Main image
5th August
written by Adam

Traveling across the country of Japan on a bullet train bound for Kyoto, Ladybug (Brad Pitt), is a man for hire on a simple snatch and grab mission to recover a briefcase. But, as events go sideways it would appear he’s not the only hired hand on the train. Speeding towards the final destination the carnage on the train ensues, but who’s actually pulling the strings, and what does the White Death Kingpin (Michael Shannon) have to do with all aboard?Written by Zak Olkewicz based on the book by Kôtarô Isaka and directed by David Leitch, this Summertime testosterone fueled romp leaves the station at full speed with impossibly choreographed fight sequences, witty enough dialogue, and, a ridiculous enough gumshoe anti-hero as a paint by numbers popcorn chomper. Big stars, check, big action, check, mindless plot, check, Sandra Bullock, check, train that has to speed up, check, punk rockin’ foreign soundtrack, check. I think you get the idea, not to be taken seriously, and not looking for serious accolades, it’s all aboard for goofy action from start to finish, woo woo! Check your brain at the door and enjoy the ride. Running two hours and six minutes, Bullet Train is rated R.

Comments Off on Bullet Train
22nd July
written by Adam

In the mountains of California the Haywood family of horse trainers discover they’re not alone at their remote country ranch setting. For OJ (Daniel Kaluuya) and Emerald (Keke Palmer) the discovery could be double edged, fame and fortune or certain death, seeing and being seen could both have drastically challenging implications. Will the Haywood family legacy live on or be lost to history?Written and Directed by Jordan Peele this Sci-Fi/Horror adventure into the unexplained serves as another win for Peele in his subtext rich examinations on society. Concepts of being seen and what it is to be minimized, marginalized, and belittled on multiple levels all through the guise of an extraterrestrial visitor, to that end a wickedly smart commentary. Although, perhaps not the most complete in connecting all of the dots or concepts for the viewer, which could arguably be done for artistic interpretation, but could also be seen as incomplete and lacking payoff. Regardless, there’s plenty to chew on and digest conceptually, and, with visuals from cinematographer Hoyte Van Hoytema along with ethereal and moody scoring from Michael Abels this winner for the summer promises to stick with the viewer and spur discussion afterward. Running two hours and 15 minutes Nope is rated R.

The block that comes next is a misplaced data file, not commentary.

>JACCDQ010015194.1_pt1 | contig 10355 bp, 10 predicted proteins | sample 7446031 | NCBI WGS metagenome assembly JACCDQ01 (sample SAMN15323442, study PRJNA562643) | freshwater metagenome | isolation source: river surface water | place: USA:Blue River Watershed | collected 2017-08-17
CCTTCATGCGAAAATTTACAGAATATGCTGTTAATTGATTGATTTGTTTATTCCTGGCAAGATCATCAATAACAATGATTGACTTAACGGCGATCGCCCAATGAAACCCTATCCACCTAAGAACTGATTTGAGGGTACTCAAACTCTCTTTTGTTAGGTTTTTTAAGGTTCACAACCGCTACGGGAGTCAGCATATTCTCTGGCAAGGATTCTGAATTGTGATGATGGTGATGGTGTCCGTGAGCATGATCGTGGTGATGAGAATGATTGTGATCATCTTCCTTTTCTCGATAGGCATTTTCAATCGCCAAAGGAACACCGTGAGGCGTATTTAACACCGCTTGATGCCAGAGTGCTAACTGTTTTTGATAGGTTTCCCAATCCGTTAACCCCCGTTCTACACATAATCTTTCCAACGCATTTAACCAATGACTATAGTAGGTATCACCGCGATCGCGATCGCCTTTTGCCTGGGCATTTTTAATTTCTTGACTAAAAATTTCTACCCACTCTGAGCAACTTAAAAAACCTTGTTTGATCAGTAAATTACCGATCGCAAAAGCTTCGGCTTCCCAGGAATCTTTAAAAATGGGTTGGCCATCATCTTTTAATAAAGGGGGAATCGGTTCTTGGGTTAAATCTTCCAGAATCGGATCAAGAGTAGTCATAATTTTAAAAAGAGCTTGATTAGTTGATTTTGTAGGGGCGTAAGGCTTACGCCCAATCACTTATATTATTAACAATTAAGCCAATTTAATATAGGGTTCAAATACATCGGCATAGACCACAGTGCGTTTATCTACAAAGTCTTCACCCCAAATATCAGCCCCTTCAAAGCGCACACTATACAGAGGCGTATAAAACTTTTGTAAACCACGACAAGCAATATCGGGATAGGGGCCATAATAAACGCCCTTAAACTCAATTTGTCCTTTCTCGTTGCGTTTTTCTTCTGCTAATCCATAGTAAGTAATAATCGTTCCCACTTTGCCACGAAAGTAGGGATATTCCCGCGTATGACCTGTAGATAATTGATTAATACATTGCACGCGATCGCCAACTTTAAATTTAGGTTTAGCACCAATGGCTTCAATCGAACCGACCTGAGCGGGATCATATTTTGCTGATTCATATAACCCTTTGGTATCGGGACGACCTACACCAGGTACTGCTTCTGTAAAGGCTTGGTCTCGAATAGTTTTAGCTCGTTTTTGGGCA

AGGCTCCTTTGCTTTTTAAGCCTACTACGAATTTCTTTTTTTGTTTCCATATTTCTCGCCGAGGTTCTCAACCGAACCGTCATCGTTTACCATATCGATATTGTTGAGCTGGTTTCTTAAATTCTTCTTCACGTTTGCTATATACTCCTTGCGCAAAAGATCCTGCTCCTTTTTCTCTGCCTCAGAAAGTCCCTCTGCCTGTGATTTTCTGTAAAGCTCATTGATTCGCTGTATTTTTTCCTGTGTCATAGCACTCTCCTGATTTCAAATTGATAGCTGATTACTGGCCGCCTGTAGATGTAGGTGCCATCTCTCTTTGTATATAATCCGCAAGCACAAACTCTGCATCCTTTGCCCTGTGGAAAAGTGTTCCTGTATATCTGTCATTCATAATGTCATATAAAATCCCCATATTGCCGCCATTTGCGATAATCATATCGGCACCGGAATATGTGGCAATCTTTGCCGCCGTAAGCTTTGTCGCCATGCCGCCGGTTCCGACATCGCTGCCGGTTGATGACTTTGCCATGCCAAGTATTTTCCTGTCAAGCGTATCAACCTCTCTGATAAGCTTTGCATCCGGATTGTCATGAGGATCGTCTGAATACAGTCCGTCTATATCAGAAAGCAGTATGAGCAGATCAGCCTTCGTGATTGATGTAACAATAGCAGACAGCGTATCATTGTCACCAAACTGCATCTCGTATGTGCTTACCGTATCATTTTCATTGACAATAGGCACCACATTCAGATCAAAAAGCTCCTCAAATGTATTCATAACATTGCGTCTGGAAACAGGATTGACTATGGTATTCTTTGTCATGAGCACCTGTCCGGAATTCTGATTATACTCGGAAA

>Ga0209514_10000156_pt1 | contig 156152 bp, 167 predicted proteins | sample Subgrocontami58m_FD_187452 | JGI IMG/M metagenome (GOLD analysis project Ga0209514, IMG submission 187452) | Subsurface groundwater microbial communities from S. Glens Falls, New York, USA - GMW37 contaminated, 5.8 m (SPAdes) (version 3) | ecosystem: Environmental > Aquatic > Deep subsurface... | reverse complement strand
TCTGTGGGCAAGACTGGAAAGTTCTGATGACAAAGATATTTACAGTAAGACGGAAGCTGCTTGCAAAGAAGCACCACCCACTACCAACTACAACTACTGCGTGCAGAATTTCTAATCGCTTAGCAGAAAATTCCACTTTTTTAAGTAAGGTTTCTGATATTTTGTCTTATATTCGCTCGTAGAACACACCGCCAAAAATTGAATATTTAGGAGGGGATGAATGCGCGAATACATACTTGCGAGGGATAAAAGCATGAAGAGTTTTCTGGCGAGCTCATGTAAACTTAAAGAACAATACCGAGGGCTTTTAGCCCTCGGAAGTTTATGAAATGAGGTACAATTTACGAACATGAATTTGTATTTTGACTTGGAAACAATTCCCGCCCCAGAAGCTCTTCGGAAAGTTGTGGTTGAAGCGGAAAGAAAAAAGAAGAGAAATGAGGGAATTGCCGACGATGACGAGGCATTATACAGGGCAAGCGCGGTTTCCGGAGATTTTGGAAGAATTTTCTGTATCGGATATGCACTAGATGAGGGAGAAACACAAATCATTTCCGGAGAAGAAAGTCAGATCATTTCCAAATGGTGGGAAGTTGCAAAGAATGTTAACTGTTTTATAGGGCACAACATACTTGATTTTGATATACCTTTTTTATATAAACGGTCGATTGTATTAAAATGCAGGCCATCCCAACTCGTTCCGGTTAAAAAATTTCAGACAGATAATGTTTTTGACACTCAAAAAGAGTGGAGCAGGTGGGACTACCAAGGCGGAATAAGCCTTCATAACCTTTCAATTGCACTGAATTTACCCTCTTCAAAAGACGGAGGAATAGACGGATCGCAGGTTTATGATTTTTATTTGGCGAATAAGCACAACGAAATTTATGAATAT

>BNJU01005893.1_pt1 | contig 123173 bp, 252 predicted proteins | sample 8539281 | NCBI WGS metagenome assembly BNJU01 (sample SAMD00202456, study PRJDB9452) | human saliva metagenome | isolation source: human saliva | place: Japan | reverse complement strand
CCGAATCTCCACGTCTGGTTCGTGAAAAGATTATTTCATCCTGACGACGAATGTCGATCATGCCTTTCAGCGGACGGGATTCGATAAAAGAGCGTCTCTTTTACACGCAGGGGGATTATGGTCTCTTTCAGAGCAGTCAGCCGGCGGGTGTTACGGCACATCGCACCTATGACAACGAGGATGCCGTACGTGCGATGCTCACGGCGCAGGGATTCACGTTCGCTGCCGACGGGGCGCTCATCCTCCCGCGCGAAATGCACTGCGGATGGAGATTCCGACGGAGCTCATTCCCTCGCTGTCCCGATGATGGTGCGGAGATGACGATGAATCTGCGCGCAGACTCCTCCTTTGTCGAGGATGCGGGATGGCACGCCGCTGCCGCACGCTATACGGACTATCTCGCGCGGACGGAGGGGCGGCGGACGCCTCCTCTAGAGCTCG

Comments Off on Nope
15th July
written by Adam

A young woman, Kya (Daisy Edgar-Jones), growing up in the swamps of the deep South is forced to raise herself after a series of unfortunate events leaves her alone at the family homestead. Considered an outcast to the public Kya faces further ridicule and accusations of murder when a dishonest suitor, Chase Andrews (Harris Dickinson), turns up dead. Clearing her name in society and the eyes of the law will take the kind guidance of lawyer Tom Milton (David Strathairn), but, will the efforts be enough, or will Kya lose everything she’s ever worked for including her freedom? Based on the wildly popular book by Delia Owens with Screenplay by Lucy Alibar and Directed by Olivia Newman, this dramatic legal whodunit unfurls with hints of Matlock, Perry Mason, and Columbo all through the eyes of a woman challenged and unaccepted by society successfully commuting viewers from start to finish in what feels to be a genuine and “rewarding enough” story. Albeit, the sentimentality and overall feel has a particular Hallmark Movie quality, but, embracing that, there aren’t massive false steps along the way, and, while some may be hoping for a barn burning hot romance, this lighter romance and heavier drama has enough heart to keep things interesting. Solid enough for a matinee this two hour and five minute journey doesn’t overstay welcomes either, Where the Crawdads Sing is rated PG-13.

Comments Off on Where the Crawdads Sing